This is a Variegated Ficus Benjamina that has just started life as the top of an aerial-layer. It was kindly given to me yesterday. I've never seen any fig put out roots in an aerial-layer south of Darwin as quick as this one did. From the time the layer was put on it took about two weeks before the ball of moss was full of roots. The aerial-layer was put on round about 28th of February of this year. When the sphagnum moss was full of new roots it was severed and put into the blue pot you can see in the first photo. Today, I took it out of the blue pot and the roots are already out to the sides of the pot - this is one tough cookie
I didn't disturb the roots at all because they are still very tender and easily broken, so they are still wrapped up in the sphagnum moss. I just put it straight into the styrene box to grow it on a bit quicker.
You can see by the second photo taken from the side that it doesn't have much depth to it (very little on the back):
The third photo shows where some of the branches at the back have been wired down to give it more depth:
The next photo is from the front and the low branch on the right is an example of what I said on Dr. Dunc's Juniper about not having anything growing below a branch unless you want to change the direction of the branch. The branch marked by the yellow arrow will be removed and the branch marked by the blue arrow will be wired up a bit to become the new lower branch. Up the top, I want to reduce the height of the tree, and the orange arrow points to a little shoot that will become the new leader The branch angling out to the right will be cut off later on.
From the front between the two branches marked by the red arrow there are no branches growing out that side. I need a branch between them and there are a number of ways of achieving it. I could try injuring the bark where I want the new branch to hopefully encourage the tree to put out a new shoot there (and it does work sometimes), I can graft a branch directly onto the trunk or I can 'thread-graft' another branch on :
I'll explain thread-grafting at the end of this post.
I have done very little pruning at this stage - only the odd leaf here and there, because it is still virtually a cutting with some roots on it so I want as much foliage as possible to feed the new root system. That's why it looks so 'scrappy' and the moment. When I know that it has put out some decent roots, then I'll get in and prune and wire it more to shape. Bear in mind what you see here is only the first stage of very basic shaping. I reckon it should start taking shape in about six months and within a year it will be quite a presentable small tree.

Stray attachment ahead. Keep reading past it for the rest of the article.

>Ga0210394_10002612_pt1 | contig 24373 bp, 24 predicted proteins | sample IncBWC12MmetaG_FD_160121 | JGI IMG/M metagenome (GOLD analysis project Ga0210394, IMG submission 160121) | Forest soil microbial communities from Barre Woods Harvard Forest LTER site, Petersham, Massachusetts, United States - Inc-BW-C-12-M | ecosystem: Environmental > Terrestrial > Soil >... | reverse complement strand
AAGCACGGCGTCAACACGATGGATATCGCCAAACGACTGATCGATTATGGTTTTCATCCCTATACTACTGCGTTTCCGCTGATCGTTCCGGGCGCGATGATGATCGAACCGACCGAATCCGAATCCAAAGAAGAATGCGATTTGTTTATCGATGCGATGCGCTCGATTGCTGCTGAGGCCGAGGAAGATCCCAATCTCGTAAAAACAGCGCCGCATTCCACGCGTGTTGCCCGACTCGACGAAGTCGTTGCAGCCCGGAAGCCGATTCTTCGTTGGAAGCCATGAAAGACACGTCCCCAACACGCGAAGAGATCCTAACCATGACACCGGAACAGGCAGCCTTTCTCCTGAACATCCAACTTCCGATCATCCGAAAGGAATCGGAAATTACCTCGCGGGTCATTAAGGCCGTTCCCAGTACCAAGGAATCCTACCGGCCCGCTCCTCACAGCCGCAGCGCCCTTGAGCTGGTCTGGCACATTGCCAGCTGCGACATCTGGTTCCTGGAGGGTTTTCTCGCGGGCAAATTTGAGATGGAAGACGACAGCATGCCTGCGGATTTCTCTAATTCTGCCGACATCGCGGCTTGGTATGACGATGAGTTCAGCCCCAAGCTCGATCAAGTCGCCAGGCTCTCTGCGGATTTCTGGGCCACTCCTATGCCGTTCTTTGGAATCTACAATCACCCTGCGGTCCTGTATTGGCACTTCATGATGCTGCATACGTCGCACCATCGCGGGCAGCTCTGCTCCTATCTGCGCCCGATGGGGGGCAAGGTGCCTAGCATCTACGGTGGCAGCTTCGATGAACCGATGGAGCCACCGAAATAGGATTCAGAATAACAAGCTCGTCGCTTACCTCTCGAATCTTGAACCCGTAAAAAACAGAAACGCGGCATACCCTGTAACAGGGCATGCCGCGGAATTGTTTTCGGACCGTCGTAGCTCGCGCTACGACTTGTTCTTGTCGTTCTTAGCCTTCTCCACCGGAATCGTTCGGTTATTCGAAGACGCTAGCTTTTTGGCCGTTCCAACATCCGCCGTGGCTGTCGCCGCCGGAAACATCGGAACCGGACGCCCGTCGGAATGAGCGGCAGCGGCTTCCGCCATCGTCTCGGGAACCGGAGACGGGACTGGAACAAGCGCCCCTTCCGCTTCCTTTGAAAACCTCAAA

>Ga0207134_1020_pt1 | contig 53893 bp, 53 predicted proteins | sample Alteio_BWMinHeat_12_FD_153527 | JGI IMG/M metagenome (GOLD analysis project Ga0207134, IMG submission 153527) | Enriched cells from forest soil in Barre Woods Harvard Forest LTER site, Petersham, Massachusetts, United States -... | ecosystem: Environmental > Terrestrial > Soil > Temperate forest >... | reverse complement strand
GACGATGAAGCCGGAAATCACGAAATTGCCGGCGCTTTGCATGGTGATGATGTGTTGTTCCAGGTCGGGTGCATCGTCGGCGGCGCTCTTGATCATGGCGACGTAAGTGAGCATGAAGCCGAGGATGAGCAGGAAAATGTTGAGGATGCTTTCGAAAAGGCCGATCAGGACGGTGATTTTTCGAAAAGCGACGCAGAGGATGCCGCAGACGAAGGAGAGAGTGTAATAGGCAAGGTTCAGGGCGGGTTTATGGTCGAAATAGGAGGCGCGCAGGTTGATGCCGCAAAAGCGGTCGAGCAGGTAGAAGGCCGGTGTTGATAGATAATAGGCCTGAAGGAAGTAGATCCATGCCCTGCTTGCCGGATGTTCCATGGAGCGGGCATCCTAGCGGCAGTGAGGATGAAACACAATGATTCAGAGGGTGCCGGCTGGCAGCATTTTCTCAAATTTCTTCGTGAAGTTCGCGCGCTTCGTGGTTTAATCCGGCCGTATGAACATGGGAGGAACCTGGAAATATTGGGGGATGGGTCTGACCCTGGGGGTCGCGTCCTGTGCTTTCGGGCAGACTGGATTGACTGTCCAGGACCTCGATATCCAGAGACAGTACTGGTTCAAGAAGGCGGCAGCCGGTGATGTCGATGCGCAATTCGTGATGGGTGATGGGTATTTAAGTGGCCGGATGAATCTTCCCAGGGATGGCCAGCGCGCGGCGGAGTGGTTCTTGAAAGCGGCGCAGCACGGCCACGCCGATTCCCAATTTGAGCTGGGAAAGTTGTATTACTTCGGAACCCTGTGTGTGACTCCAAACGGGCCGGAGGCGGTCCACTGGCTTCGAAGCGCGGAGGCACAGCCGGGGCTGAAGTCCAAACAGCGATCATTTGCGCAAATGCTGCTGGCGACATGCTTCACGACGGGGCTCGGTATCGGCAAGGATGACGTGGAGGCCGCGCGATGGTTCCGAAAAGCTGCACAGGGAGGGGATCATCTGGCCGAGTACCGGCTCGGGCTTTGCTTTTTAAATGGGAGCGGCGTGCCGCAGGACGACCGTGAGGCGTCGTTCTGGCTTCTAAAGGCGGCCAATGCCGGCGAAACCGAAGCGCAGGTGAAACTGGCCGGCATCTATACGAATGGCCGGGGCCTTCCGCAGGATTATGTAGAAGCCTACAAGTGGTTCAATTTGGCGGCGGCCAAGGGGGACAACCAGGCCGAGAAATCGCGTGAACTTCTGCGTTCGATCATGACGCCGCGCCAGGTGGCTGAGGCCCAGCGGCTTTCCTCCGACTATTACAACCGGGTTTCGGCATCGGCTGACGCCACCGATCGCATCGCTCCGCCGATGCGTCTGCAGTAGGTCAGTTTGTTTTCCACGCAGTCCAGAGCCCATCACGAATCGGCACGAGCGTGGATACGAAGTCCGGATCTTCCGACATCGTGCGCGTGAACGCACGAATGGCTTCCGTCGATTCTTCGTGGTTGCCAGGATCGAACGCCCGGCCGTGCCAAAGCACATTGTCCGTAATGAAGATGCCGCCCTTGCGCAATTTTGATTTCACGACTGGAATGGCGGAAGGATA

Now, I'm sure you'd like to see the tree that is came off so if you ask nicely, I'm sure the lovely lady that gave me this one will be happy to post photos of it (I'm pretty sure she has some photos of the aerial-layer on the tree and when it was severed)
. I won't name her, she might not want to
Again, if she does, bear in mind it is in the first stages of training - it isn't a finished tree, but the potential is great.
Now, for those that don't know what a thread-graft is. A shoot is allowed to grow wild for a few months or more. When it is of the desired length, a hole is drilled right through the trunk where the new branch is wanted and just a little bit larger than the thickness of the branch. All the leaves are stripped off the branch back as far as is necessary (but you don't cut off the very tip - that's where it's growing from). The branch is threaded through the hole in the trunk very carefully as far as it will safely go and secured in place - wire the branch where it curves round before going through the trunk. You need to make sure the branch can't move at all otherwise it won't take. If you have any proper 'cut paste' or even plasticine, seal around the branch both sides where it goes through the trunk - even a thin film of silastic will do the job. Then LEAVE IT ALONE - don't try and bend it, don't move it - don't even breath on it - till you can see that the branch coming out of the trunk is thicker than where it goes in. That means it has fused with the trunk and is now being fed by it. You can then cut the branch off from the back and Viola! you have a new branch where you want it. This is a very effective way of grafting. We put four thread grafts on a friends Bougainvillea one afternoon. Three of them took - the fourth would have, but his dog broke it off where it came out of the trunk.